Instead, ResPublica suggests using the revenue from the Clean Air Zone charges, plus hiked vehicle registration fees, to create “Pollution Reduction Vouchers”.

Low-income households with older cars, that would be liable to charging, could then use the vouchers to help secure alternative transport, buy a new and compliant car, or retrofit their existing vehicle with new technology.

3. Extend Vehicle Excise Duty

Vehicle Excise Duty is currently only tiered by how much CO2 pollution a car creates for the first year. After that it becomes a flat rate for all cars under £40,000. The report suggests changing this so that the most polluting vehicles for CO2, NOx and PM2.5 continue to pay higher rates throughout their life span.

For ClientEarth CEO James Thornton, changes to vehicle excise duty are key to moving people onto cleaner modes of transport: “We need a network of clean air zones to keep the most polluting diesel vehicles from the most polluted parts of our towns and cities and incentives such as a targeted scrappage scheme and changes to vehicle excise duty to move people onto cleaner modes of transport.”

4. Repurposed car parks

You would think city bosses would want less cars in the centre of town. But while less cars is good news for oxygen-breathers, it is bad news for city budgets reliant on parking charges. But using car parks to tap into new revenue from property development and joint ventures could help cities reverse this thinking.

5. Prioritise public awareness

Charge zones can be understandably unpopular. In 2008, a referendum in Manchester defeated the idea of congestion charging. So a big effort is needed to raise public awareness of the health crisis our roads have caused. Metro mayors should outline pollution plans in their manifestos, the report suggests. And cities can take advantage of their existing assets. For example in London there are plans to use electronics in the Underground to update travellers on the air pollution levels.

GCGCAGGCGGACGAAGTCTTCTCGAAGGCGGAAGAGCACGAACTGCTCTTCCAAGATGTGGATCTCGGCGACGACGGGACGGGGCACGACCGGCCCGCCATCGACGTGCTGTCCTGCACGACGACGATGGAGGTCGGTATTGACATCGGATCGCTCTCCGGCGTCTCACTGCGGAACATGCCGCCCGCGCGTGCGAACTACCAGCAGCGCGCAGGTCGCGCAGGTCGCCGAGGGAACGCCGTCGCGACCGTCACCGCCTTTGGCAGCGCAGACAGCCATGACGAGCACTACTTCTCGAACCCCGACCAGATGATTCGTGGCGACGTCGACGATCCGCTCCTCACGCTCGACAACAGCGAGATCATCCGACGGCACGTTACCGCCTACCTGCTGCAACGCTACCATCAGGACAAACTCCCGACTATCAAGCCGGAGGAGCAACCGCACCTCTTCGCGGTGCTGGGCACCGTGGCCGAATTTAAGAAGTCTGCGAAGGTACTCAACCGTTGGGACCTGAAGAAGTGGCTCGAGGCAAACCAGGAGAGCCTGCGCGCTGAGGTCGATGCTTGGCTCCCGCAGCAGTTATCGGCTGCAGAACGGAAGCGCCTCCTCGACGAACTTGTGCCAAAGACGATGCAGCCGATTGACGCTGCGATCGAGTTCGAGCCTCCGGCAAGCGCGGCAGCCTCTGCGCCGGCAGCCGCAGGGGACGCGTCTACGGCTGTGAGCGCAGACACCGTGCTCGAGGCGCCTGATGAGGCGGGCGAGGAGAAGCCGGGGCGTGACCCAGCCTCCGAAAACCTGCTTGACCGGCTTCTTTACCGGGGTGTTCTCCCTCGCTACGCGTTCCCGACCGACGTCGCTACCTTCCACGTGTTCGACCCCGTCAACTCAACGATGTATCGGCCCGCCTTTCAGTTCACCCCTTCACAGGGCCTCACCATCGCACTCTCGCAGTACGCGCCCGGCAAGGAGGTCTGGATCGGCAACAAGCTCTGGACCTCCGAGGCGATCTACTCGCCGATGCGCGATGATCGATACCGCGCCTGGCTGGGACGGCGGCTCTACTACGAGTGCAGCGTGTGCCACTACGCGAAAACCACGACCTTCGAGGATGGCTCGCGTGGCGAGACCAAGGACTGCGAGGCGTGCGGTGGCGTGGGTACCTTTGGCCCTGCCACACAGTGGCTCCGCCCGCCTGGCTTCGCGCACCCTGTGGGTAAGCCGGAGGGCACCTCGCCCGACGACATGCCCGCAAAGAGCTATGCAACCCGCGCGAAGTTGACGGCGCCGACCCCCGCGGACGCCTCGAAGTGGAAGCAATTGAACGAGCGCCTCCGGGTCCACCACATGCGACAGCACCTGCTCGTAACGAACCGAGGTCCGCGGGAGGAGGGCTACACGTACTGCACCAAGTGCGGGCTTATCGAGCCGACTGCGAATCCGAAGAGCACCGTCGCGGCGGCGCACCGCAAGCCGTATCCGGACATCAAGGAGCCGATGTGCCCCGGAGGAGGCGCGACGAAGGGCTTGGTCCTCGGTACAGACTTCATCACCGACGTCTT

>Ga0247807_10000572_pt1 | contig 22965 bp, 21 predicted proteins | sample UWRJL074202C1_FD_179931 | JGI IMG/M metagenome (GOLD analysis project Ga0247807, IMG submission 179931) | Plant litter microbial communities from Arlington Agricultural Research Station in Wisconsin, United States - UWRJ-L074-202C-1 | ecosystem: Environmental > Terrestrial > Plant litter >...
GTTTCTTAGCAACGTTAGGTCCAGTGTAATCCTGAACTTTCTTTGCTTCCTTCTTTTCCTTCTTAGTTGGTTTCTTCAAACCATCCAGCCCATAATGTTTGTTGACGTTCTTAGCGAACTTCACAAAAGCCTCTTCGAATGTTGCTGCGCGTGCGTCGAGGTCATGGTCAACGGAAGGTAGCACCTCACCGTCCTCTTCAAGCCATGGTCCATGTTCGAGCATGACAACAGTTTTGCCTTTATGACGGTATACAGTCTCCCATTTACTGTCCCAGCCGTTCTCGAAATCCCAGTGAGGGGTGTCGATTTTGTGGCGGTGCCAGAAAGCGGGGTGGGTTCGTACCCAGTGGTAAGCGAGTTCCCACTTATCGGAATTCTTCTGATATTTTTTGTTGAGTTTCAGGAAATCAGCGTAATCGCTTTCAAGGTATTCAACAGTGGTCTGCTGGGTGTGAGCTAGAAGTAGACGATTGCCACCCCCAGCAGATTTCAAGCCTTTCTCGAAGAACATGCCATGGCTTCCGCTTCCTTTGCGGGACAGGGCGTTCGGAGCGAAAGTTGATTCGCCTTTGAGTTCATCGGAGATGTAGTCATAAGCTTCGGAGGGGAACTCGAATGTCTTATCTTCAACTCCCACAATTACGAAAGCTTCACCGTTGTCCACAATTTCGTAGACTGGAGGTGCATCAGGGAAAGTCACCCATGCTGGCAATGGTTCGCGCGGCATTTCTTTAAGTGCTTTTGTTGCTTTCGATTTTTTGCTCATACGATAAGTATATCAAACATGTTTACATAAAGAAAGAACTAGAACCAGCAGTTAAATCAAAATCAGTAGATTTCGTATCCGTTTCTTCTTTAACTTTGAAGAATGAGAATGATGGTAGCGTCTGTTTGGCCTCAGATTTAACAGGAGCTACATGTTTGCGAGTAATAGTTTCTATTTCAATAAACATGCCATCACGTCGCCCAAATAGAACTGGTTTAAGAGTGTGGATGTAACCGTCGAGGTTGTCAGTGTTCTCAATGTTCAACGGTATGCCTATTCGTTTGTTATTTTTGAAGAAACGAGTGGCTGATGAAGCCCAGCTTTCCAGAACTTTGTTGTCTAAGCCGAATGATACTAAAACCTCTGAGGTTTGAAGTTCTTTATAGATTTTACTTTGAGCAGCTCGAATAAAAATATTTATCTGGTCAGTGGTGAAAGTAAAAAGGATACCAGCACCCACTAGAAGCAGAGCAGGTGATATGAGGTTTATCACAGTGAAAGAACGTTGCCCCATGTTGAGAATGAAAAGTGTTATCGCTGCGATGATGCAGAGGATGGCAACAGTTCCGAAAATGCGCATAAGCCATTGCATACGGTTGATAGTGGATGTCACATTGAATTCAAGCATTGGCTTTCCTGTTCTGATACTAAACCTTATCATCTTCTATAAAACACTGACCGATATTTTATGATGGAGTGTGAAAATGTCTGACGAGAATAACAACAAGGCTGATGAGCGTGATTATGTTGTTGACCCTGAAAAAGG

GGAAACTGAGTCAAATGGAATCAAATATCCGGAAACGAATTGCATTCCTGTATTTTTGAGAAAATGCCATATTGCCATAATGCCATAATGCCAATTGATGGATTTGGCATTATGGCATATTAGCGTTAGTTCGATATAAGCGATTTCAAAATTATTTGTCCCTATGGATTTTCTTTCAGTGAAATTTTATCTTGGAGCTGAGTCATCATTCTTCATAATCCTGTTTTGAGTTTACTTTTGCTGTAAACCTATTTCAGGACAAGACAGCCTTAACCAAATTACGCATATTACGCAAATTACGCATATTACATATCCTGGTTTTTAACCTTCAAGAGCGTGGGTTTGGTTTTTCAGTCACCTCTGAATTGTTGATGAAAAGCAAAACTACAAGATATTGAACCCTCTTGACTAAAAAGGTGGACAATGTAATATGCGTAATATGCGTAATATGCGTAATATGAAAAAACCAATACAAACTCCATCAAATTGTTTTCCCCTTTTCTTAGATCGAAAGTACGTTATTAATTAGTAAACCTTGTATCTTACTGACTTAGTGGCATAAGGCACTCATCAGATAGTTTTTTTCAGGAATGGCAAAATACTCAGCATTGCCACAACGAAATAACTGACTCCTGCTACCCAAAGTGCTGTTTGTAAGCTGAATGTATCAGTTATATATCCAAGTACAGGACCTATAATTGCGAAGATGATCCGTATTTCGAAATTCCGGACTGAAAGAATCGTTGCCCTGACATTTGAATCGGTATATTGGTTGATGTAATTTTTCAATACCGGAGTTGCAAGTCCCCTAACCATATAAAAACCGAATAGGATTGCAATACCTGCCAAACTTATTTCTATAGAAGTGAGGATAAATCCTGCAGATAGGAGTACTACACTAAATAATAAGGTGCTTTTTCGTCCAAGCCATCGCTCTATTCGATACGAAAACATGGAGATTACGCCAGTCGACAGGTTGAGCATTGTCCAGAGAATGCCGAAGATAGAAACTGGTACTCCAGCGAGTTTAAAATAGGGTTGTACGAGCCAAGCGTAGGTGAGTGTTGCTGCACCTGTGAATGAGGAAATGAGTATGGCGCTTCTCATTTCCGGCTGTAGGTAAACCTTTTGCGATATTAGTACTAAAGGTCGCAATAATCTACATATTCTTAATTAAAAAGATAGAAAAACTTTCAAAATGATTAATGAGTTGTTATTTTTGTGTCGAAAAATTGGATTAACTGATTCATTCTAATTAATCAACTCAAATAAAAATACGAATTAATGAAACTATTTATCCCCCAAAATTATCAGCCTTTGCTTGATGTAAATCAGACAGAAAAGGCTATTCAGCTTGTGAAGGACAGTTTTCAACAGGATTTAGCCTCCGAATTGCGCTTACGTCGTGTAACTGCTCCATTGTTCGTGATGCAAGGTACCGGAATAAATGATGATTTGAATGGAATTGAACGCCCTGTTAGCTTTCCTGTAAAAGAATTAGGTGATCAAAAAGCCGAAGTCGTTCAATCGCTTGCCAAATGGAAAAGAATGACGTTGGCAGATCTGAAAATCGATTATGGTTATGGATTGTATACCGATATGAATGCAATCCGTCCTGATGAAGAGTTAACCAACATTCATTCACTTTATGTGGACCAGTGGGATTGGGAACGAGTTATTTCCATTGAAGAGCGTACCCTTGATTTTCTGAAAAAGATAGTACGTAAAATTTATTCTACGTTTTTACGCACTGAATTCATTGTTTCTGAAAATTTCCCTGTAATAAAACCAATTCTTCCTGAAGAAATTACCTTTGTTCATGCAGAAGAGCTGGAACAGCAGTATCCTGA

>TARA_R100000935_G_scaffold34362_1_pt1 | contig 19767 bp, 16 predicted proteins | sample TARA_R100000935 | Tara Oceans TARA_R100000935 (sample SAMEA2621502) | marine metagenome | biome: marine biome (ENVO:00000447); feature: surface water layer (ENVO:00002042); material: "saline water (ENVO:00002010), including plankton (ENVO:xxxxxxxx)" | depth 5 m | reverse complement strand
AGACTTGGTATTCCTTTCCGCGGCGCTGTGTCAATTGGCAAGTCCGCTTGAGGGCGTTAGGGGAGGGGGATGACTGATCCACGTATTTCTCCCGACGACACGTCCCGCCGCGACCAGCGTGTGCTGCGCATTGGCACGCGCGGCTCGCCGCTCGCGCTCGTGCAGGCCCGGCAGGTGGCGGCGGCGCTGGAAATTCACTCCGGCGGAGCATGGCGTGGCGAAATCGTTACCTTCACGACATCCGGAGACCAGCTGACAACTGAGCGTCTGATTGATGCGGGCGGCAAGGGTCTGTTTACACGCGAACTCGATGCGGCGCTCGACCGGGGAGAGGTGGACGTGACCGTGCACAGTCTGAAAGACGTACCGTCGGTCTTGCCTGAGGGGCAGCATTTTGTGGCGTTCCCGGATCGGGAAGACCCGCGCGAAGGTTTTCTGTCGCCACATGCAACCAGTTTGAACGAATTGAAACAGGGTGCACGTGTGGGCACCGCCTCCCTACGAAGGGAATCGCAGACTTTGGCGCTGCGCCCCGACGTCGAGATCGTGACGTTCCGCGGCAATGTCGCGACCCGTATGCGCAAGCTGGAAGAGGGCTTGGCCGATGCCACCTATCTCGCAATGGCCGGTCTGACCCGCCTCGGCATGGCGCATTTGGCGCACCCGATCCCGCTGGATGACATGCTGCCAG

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Change is already in the air. Southampton has used money from the Local Sustainable Travel Fund to run a successful messaging campaign. And in 2011 Nottingham City Council became the first city to implement a Workplace Parking levy – a scheme which has raised £35.3m to help extend its tram system, upgrade the station and purchase electric buses.

But many more “air necessities” are needed before we can forget about pollution’s worry and its strife.  

 

India Bourke is an environment writer and editorial assistant at the New Statesman.